Though it was wholly unrelated to her role as ‘youth minister’, Tracey Crouch’s recent ministerial resignation has reactivated the demand for a ‘dedicated youth minister’ from what Children and Young People Now calls ‘youth leaders’ – that is, directors and chief executives of some national organisations. In principle this is clearly highly desirable. Who wouldn’t want someone, even low down in the governmental hierarchy, whose sole focus was young people and the development of policies for them?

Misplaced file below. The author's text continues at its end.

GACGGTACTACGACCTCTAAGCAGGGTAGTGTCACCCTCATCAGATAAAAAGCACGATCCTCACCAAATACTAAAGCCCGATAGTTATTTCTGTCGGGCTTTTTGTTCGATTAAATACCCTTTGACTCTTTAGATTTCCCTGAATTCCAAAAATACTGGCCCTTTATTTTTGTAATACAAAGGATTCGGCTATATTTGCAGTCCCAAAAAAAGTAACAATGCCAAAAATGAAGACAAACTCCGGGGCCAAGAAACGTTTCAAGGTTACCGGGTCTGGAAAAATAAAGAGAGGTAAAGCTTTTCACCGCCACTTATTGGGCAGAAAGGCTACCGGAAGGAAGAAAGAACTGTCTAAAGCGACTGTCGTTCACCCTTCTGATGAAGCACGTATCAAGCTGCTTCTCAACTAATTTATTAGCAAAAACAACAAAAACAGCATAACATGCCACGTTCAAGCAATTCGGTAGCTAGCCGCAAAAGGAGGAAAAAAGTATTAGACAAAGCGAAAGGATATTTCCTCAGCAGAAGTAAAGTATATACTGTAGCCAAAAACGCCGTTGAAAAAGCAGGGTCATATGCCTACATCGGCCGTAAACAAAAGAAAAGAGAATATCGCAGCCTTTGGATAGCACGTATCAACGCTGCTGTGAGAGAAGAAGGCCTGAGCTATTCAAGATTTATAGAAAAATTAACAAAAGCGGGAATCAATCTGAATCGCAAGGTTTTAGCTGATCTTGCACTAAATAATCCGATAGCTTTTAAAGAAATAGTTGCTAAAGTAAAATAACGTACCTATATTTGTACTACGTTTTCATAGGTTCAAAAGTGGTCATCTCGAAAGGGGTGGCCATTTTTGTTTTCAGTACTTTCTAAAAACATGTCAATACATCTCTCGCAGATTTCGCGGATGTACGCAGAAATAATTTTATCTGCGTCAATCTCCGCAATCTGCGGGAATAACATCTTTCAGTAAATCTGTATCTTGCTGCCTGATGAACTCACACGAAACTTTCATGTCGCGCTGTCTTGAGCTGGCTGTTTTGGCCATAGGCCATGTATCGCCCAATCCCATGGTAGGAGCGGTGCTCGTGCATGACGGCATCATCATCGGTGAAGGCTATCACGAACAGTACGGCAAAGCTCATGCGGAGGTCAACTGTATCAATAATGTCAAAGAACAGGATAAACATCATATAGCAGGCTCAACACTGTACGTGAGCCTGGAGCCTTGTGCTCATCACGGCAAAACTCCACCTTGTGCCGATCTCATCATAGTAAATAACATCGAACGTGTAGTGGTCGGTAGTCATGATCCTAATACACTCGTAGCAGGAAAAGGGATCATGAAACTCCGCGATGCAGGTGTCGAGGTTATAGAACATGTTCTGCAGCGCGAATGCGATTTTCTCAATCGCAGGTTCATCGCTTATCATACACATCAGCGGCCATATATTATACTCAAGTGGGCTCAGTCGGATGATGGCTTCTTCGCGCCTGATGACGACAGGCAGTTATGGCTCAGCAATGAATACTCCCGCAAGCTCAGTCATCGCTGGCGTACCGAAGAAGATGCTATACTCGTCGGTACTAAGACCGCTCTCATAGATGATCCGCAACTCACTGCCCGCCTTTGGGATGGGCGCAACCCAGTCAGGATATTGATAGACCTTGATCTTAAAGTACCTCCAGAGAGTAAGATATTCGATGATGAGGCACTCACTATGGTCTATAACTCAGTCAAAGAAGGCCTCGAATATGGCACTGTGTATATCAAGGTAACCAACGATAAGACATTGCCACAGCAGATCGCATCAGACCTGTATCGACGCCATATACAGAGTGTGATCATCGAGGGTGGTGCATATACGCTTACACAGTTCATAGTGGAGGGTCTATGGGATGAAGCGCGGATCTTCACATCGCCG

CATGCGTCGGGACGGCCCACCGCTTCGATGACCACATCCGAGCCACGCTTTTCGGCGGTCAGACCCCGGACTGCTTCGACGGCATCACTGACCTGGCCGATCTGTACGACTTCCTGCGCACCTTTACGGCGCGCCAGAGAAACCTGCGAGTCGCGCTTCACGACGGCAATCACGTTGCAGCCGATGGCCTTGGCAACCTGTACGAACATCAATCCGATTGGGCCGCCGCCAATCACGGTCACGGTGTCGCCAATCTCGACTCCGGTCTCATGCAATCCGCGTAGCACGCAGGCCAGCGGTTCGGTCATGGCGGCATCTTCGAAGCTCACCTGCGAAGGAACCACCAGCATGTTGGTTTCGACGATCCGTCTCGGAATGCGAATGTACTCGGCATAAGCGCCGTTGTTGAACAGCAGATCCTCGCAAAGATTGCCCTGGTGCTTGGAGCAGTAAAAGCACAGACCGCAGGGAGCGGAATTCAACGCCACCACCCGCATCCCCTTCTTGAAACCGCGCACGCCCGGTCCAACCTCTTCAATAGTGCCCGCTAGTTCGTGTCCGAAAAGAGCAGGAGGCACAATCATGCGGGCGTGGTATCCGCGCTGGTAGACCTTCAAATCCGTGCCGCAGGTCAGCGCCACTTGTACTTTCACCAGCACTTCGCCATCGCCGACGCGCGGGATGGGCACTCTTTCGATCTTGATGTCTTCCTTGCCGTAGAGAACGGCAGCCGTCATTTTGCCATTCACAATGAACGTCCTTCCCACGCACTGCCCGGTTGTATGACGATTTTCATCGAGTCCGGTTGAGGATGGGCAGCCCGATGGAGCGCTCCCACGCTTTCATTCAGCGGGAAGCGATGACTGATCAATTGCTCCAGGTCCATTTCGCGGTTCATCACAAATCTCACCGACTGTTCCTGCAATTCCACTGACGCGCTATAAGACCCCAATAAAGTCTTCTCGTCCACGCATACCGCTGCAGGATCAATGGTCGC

Yet, even if it existed, the record since 2010 of Crouch and her predecessors suggests that we would still be facing a very tough struggle to get all-the-year-round, community-based youth work facilities recognised by those policies. Over that period the post itself was migrated first from the Department for Education to the Cabinet Office and then, in 2016, to what we now know – take a deep breath! – as the Department for Digital, Culture, Media & Sport. The latter decision was prompted, it seemed, not by any strategic thinking on where the role might best be located but by the then minister Rob Wilson’s wish to take it with him when he was reshuffled. His reason for opting to do this, he said, was particularly ‘to give young people greater engagement with our sporting and cultural heritage’.